Maryland Gov. Martin O’Malley has asked state Attorney General Douglas Gansler to file a brief defending the Chesapeake Bay pollution diet from a legal challenge by agricultural groups.
The action comes in response to the friend-of-the-court filing last week by 21 attorneys general who claim the Environmental Protection Agency exceeded its authority in establishing the Chesapeake Bay Total Maximum Daily Load in 2010. The TMDL set nutrient and sediment pollution limits for the Bay.
If Maryland enters the case, it would be the first time a state took the EPA’s side in the ongoing suit.
“As we continue to make great strides in restoring and protecting the Chesapeake Bay, it is critical that we protect our hard-won progress,” O’Malley said in a statement issued Wednesday.
“While we have accomplished much, there is still more work to be done and it is imperative that we continue our efforts to ensure that our nation’s largest estuary, a true national treasure, will be protected for future generations,” O’Malley said.
“As Chair of the Chesapeake Executive Council, I am encouraging the other states in the Chesapeake Bay watershed to join Maryland and support the EPA in this effort.”
The Executive Council is the top policy making body for the state-federal Bay Program partnership. In addition to Maryland’s governor, its members include the governors of Virginia and Pennsylvania; the mayor of the District of Columbia; the EPA administrator; and the chair of the Chesapeake Bay Commission, which represents state legislatures.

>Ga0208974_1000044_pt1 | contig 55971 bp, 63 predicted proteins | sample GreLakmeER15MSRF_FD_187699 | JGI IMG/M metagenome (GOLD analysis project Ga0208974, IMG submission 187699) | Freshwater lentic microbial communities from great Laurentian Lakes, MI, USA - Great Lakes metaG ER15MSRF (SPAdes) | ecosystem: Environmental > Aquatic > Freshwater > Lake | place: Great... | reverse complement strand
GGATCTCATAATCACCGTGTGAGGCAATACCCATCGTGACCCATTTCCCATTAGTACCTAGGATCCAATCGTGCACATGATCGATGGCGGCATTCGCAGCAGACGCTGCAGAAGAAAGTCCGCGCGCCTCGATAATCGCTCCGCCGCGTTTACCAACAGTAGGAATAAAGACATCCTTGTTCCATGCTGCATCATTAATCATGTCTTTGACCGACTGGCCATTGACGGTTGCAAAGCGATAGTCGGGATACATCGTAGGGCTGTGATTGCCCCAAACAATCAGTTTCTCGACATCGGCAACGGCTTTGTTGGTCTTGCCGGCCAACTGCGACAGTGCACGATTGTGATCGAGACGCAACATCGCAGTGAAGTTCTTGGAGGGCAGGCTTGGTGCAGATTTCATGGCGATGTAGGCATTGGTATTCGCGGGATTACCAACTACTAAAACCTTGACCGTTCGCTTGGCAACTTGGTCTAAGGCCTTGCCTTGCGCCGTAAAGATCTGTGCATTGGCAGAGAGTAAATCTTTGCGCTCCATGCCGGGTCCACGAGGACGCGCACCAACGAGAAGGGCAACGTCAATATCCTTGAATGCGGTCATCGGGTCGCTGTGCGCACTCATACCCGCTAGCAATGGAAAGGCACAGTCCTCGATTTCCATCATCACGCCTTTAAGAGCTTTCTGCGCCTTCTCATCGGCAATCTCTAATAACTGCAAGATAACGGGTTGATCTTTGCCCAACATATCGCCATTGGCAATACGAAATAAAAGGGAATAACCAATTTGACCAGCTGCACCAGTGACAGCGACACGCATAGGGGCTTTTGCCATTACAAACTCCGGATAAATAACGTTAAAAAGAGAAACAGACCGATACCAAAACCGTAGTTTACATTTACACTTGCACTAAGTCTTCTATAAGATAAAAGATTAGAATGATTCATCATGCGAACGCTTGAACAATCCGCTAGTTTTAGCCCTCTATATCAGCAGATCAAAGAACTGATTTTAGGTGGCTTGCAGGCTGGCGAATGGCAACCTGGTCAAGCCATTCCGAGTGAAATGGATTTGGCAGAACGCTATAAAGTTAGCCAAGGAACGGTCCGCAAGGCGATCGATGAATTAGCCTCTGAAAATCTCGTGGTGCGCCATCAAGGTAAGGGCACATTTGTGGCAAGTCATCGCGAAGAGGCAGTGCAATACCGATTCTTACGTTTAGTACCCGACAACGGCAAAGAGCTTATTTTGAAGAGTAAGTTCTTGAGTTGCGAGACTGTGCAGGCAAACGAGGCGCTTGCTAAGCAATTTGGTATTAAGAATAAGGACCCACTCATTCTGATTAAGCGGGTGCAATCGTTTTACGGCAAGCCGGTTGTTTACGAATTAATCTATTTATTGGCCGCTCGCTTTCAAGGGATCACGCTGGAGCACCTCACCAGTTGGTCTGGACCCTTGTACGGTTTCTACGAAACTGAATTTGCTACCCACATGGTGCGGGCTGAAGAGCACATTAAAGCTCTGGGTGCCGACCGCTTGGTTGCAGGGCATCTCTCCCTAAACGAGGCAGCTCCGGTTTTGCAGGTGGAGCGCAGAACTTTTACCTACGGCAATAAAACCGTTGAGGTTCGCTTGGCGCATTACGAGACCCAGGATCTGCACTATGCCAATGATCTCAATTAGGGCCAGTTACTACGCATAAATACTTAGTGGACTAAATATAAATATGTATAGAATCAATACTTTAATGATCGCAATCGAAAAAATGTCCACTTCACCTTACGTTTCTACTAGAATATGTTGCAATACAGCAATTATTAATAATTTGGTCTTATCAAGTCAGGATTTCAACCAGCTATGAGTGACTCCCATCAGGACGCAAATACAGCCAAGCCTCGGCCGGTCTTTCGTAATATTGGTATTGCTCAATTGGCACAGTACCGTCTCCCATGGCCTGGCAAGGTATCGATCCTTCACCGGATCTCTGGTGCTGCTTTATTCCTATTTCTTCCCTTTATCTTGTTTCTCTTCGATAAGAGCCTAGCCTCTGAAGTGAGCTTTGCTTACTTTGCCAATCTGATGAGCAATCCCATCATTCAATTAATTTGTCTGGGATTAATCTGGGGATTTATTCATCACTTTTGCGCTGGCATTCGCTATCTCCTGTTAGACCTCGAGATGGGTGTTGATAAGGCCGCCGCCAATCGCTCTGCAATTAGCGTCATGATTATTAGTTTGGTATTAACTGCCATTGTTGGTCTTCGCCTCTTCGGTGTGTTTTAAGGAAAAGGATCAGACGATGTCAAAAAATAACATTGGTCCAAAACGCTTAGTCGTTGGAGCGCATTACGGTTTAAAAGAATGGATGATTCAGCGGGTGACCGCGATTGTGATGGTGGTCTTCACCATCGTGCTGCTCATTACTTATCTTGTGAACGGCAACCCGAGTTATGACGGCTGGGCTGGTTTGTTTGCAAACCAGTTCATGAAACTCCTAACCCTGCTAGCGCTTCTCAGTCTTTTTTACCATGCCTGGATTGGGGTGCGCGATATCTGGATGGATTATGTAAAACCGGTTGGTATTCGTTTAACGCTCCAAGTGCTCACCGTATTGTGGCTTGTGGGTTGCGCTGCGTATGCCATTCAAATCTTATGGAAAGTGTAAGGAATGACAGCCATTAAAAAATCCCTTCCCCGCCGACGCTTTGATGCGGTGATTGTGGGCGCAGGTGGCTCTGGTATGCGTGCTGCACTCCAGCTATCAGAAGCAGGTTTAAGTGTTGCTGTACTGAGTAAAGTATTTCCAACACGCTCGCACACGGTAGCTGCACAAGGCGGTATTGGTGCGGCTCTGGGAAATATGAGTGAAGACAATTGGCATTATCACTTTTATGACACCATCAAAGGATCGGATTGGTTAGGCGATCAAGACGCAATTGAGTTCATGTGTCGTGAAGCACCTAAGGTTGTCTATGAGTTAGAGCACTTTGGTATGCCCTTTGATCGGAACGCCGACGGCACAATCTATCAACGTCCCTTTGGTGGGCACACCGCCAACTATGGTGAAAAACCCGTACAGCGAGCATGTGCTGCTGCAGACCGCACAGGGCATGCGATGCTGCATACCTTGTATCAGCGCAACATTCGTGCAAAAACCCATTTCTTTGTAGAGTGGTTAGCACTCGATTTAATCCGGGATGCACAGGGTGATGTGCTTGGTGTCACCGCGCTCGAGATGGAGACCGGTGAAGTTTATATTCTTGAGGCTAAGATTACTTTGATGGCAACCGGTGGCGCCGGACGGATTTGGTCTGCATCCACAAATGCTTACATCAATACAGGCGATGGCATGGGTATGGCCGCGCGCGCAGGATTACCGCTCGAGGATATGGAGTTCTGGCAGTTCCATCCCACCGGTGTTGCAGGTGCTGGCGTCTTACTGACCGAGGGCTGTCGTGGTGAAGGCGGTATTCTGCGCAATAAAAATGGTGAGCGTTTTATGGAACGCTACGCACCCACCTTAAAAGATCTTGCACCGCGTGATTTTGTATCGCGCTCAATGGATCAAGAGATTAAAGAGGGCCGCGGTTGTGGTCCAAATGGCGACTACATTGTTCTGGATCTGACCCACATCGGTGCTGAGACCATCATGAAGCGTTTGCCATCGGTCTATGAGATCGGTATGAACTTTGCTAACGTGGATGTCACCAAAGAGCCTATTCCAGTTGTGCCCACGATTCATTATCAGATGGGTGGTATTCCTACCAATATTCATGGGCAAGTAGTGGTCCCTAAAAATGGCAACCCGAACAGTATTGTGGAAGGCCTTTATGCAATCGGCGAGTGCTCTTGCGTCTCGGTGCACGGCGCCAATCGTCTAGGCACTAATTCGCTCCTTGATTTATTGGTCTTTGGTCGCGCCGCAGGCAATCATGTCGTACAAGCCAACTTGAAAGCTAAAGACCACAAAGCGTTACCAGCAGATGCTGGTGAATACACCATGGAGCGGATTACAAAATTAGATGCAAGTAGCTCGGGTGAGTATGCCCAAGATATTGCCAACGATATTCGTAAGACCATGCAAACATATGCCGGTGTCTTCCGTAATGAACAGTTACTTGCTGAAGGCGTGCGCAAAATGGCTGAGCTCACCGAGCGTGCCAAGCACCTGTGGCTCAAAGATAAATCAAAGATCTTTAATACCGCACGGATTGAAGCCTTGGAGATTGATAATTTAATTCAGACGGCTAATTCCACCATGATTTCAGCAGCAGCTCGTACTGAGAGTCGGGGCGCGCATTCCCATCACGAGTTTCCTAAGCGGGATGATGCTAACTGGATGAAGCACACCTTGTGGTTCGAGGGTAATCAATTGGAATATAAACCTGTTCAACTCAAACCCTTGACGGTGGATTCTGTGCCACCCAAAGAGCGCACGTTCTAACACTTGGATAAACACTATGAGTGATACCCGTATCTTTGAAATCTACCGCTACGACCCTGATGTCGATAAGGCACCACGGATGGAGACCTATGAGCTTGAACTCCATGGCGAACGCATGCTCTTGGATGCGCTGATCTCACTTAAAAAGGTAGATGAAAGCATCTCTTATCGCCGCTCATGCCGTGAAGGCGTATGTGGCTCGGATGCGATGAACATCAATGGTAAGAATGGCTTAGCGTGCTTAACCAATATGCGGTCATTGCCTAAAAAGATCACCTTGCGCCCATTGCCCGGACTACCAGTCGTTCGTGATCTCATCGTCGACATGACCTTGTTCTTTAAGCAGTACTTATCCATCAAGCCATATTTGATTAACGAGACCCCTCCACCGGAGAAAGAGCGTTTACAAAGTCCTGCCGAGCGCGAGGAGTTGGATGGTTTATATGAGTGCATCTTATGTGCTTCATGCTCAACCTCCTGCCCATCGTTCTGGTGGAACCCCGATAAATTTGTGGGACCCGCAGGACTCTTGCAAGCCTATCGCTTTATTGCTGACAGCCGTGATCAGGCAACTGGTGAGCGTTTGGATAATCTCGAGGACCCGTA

The brief from the 21 attorneys general supports the appeal by the American Farm Bureau Federation, the National Association of Homebuilders and several agricultural trade groups who are seeking to overturn Federal District Judge Sylvia Rambo’s ruling last September that the EPA acted within its Clean Water Act authority when it established the TMDL, which sets enforceable pollution reduction goals for each state in the watershed.
Although states joining in the brief come from across the nation, most are from the Mississippi drainage basin which could face nutrient reductions in the future because of their pollution which contributes to a large oxygen-starved “dead zone” in the northern Gulf of Mexico.
Chesapeake Bay Foundation President Will Baker praised O’Malley’s action. “We can’t let states from Texas to Alaska who have been recruited by Big Agriculture prevent us from cleaning up our rivers, streams and the Bay.
“We thank Governor O’Malley and Attorney General Gansler for stepping up,” he added. “We call on all the Bay states to demonstrate their commitment to a healthy environment by joining Maryland as friends of the court to fight this outside interference.”
The only attorney general in the Bay watershed among the 21 challenging the EPA was West Virginia Attorney General Patrick Morrisey.
The office of West Virginia Gov. Earl Ray Tomblin has not responded to a request from the Bay Journal to clarify whether he supports Morrisey’s position.
This year, the governors of West Virginia, New York and Delaware are expected to sign a new Chesapeake Bay agreement which is being drafted, making those states full partners in the state-federal Bay Program, and giving the governors seats on the Executive Council.
Besides the 21 states, eight counties from the Bay watershed filed a separate brief supporting the Farm Bureau’s appeal.
The case is pending before the 3rd U.S. Circuit Court of Appeals in Philadelphia.